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I wrote this song in a time when I was feeling very inspired and really proud of who I am. I am so proud to be a young Blasian woman, and I love being able to express myself through music for other people and BIPOC artists to be able to groove and relate to!!
"Go back to your country" is a phrase often said to Latinos all over the United States, but what people don't seem to understand is that this is what an "American" youth looks like. If people's perception of what an "American" Youth looked like was expanded, would people still be yelling "go back to your country?" The purpose of this photoseries titled "American Youth" is to make a point that people of Latino heritage can be American and that the idea of an "American" should not be exclusively thought of as a white person.
Generations of generations
Generations of generations of passed down hair. I inherited the curliness texture of my hair from my mom. She inherited her curly hair from her mom and so on until we reach the point of our African descendant whose hair began the curly hair gene in our family. My mom has always taught me to treat my hair with respect, to not be ashamed of its texture, instead to embrace all it has to offer. In a way when I respect my hair I feel as though I am respecting my past ancestors who have endured inhumane torture because of their features. The Latino community has struggled to embrace the African features in themselves and their culture and that comes from generations of generations of passed down hate. In order to improve this mentality the Latino community has to first acknowledge the African influence found in our physical features and cultures, secondly, we have to respect them, thirdly once we've learned to respect them we have to love and embrace them. As members of the Latinx community, we have to take these steps in order to acknowledge, respect, and embrace our indigenous features and culture as well. When I look at my mother's hair and my hair I look at a part of my family's history apart from being DNA, it is also a physical reminder of generations of generations of passed down history.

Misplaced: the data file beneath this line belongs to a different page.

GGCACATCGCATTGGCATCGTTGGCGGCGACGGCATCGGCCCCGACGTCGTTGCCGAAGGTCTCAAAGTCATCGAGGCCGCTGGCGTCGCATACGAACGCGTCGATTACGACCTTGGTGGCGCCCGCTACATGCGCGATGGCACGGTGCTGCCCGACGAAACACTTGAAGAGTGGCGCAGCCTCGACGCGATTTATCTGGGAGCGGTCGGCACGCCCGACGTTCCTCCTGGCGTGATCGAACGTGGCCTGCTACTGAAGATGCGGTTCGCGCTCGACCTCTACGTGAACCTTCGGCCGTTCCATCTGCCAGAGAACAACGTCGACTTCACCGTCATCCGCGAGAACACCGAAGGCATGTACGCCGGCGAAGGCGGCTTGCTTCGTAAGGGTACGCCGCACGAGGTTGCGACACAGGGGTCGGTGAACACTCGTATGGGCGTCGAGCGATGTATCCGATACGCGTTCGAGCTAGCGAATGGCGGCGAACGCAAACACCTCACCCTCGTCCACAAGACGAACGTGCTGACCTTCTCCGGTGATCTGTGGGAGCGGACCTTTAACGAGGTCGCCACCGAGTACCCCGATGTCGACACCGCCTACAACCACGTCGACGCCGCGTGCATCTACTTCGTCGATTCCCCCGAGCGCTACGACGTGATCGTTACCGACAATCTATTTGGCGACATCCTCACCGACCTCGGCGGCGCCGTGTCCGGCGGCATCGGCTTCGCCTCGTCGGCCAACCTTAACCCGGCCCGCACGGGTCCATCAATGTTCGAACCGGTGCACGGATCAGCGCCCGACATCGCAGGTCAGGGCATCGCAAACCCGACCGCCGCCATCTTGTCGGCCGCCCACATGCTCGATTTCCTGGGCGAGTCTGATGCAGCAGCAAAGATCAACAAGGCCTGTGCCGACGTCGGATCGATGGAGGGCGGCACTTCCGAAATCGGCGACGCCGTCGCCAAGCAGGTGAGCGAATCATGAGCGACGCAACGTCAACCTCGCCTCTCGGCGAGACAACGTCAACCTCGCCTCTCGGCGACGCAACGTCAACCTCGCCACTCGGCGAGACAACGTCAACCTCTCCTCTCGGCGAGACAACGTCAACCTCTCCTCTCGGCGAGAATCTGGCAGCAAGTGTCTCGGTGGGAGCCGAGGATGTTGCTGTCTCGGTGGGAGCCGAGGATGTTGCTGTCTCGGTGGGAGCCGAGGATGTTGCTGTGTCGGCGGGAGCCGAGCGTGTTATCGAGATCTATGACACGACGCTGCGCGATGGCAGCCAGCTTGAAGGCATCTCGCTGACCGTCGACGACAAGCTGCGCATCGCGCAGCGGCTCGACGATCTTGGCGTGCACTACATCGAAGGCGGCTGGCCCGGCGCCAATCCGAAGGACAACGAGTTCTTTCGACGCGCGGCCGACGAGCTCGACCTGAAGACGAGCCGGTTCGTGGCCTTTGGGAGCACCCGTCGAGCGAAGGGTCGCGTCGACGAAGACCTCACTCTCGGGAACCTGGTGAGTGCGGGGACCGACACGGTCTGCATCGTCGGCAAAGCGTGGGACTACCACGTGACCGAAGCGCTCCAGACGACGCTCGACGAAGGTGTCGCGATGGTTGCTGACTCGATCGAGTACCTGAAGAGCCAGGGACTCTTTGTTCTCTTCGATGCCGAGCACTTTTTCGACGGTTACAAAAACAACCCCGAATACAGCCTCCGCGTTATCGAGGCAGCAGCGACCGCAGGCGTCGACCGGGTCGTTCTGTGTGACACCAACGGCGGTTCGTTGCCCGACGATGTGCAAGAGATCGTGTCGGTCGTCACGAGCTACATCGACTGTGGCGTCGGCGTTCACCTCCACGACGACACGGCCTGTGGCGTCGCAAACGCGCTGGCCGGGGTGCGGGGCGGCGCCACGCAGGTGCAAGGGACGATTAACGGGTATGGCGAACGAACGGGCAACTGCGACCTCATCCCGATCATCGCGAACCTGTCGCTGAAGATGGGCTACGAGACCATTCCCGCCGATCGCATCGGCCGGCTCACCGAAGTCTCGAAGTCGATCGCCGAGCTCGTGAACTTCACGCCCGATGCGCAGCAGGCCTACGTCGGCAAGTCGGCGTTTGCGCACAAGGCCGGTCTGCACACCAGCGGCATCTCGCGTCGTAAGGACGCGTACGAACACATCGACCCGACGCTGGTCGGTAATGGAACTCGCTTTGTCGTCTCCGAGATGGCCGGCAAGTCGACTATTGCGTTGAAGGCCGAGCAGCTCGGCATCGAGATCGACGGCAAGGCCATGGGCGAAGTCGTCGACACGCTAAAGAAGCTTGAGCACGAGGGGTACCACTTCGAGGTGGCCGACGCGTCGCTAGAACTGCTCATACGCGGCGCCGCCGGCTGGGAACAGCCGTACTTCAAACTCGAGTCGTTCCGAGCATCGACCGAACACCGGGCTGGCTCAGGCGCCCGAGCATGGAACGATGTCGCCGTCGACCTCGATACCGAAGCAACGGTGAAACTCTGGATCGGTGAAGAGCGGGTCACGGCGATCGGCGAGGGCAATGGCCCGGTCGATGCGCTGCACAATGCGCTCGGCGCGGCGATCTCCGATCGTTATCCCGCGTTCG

For many Chinese people, regional language is a key component of their identity. Within this piece, the Cantonese phrase "sik teng, mm sik gong" (識聽唔識講) is featured. This is a common phrase used to describe individuals in the Chinese diaspora and also has variations. In Cantonese speaking settings, it means, "to understand Cantonese but not be able to speak it." In my experience, this was always said on my behalf and has influenced the way I see myself and my relationship with my heritage. Ultimately, this piece is a reminder to myself and others that have had similar experiences that your identity is yours to define even though it can be frustrating hearing these kind of phrases.